Yale School of Forestry & Environmental Studies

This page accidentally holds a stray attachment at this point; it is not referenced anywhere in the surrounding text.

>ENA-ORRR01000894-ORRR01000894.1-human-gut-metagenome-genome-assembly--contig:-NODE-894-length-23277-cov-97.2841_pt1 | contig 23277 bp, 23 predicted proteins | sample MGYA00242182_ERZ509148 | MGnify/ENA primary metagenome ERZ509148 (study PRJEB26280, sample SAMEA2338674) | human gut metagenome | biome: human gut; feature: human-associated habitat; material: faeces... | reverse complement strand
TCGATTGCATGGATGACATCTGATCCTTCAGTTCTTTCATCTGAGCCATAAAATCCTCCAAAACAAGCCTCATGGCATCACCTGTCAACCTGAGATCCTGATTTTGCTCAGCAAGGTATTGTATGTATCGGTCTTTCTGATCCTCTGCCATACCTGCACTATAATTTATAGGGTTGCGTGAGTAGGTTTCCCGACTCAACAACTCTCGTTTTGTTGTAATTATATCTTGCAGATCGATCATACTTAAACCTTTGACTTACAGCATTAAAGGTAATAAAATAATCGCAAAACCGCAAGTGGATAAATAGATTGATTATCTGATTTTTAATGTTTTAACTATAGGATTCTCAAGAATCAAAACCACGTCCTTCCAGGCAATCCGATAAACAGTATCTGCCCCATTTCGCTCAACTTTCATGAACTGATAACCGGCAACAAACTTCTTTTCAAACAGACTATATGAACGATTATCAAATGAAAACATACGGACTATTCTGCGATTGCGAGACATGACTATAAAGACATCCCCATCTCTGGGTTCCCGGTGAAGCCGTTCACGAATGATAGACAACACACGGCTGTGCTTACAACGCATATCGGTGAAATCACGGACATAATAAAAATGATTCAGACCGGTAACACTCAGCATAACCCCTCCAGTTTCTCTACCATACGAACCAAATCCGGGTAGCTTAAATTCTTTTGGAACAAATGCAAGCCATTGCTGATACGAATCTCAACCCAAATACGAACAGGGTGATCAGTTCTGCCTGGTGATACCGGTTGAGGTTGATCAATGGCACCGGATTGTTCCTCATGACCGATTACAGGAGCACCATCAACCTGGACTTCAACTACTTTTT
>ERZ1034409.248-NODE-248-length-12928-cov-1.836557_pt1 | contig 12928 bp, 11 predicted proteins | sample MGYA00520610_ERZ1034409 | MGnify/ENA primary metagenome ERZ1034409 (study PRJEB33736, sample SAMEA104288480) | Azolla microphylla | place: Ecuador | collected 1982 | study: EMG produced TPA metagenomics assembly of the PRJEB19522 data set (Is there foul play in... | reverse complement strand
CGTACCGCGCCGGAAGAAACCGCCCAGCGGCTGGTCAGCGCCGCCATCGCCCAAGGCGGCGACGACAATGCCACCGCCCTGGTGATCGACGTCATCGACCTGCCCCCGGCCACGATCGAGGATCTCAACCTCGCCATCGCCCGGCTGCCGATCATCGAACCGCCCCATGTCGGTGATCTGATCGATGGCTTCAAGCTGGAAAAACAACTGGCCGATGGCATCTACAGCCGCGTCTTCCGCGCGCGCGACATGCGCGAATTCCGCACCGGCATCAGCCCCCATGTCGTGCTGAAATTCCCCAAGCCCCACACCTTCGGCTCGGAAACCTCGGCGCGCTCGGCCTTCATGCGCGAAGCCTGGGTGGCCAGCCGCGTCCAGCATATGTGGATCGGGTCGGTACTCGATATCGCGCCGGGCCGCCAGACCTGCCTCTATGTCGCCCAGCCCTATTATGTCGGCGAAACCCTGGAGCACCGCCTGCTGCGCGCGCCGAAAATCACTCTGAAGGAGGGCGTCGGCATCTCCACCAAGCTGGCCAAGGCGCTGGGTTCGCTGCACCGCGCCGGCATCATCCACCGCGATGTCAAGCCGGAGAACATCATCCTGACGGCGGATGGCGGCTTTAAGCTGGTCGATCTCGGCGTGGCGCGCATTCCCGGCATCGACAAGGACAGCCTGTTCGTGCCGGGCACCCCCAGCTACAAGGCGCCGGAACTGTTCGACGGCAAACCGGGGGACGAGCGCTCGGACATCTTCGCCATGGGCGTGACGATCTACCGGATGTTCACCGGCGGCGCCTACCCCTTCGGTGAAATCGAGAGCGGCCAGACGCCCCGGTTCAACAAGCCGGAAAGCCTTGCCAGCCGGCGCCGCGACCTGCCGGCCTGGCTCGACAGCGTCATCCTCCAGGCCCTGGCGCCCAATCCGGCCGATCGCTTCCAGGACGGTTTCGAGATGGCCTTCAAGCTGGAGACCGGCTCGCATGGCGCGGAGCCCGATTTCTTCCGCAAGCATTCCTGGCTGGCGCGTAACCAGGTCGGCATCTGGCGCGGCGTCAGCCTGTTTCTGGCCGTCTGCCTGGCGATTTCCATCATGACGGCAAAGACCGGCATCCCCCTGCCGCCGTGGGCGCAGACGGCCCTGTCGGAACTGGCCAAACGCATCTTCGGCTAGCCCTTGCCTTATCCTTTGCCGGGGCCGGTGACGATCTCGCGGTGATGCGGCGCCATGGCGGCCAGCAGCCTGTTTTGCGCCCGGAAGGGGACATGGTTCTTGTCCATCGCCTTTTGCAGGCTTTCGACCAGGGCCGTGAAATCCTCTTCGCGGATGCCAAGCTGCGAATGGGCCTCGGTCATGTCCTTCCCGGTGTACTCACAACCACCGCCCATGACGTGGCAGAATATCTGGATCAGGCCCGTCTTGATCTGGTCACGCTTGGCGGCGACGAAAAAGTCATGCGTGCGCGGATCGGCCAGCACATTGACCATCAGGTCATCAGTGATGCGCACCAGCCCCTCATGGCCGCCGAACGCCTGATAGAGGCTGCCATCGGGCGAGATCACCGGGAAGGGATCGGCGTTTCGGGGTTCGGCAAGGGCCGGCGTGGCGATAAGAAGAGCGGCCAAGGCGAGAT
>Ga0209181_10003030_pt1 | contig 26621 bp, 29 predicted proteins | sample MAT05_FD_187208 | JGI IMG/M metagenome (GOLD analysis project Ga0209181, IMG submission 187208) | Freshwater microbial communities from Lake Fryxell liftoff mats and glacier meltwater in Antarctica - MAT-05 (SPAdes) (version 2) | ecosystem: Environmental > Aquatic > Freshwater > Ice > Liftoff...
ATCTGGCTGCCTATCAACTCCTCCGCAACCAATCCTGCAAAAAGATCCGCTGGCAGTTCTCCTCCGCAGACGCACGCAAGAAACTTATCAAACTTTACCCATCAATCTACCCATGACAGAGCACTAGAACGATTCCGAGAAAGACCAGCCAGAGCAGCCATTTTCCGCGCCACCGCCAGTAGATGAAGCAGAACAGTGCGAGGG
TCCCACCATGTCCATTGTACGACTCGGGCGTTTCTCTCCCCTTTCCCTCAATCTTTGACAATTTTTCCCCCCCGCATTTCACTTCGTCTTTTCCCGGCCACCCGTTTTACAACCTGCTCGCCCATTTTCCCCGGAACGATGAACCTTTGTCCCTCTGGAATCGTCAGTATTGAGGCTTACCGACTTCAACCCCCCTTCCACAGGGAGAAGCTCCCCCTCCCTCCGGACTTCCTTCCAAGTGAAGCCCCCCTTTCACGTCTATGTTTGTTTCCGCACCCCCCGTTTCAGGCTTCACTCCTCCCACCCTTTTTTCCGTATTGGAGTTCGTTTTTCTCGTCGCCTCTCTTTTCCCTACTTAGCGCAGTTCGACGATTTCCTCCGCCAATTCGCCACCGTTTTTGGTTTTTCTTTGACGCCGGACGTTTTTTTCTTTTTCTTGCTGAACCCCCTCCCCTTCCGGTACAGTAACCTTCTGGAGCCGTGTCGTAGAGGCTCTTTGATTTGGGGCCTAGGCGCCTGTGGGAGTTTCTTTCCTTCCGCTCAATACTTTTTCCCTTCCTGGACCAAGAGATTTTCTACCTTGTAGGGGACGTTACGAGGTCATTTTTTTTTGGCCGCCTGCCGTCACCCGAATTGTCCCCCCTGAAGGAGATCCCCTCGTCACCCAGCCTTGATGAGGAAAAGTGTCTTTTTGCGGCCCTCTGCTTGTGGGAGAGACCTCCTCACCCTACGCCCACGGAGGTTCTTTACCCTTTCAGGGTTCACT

Founded in 1900 as the Yale Forest School, then changing its name to its current form in 1972, the Yale School of Forestry and Environmental Studies trains academics and professionals in all realms of environmental research and management. As the oldest extant school for foresters in the United States, Yale FES’s legacy reaches back to Gifford Pinchot (the first chief of the United States Forest Service) and — perhaps most notably — to Aldo Leopold (author of A Sand County Almanac). Reflected in the expansion of the school’s name, FES now graduates students who work in all ecosystems and settings — from forests, to wetlands, to negotiation/diplomatic tables, to the high plains of Wyoming. Though the members of the FES community come from a variety of cultural, geographic, and socioeconomic backgrounds, the school’s central mission may be most easily paraphrased with Leopold’s own conception of a land ethic, “A thing is right when it tends to preserve the integrity, stability, and beauty of the biotic community. It is wrong when it tends otherwise.” The Yale FES and Ucross Foundation partnership strives to accomplish every tenet of Leopold’s ethic in the work at the Ucross Ranch through the research outlined here.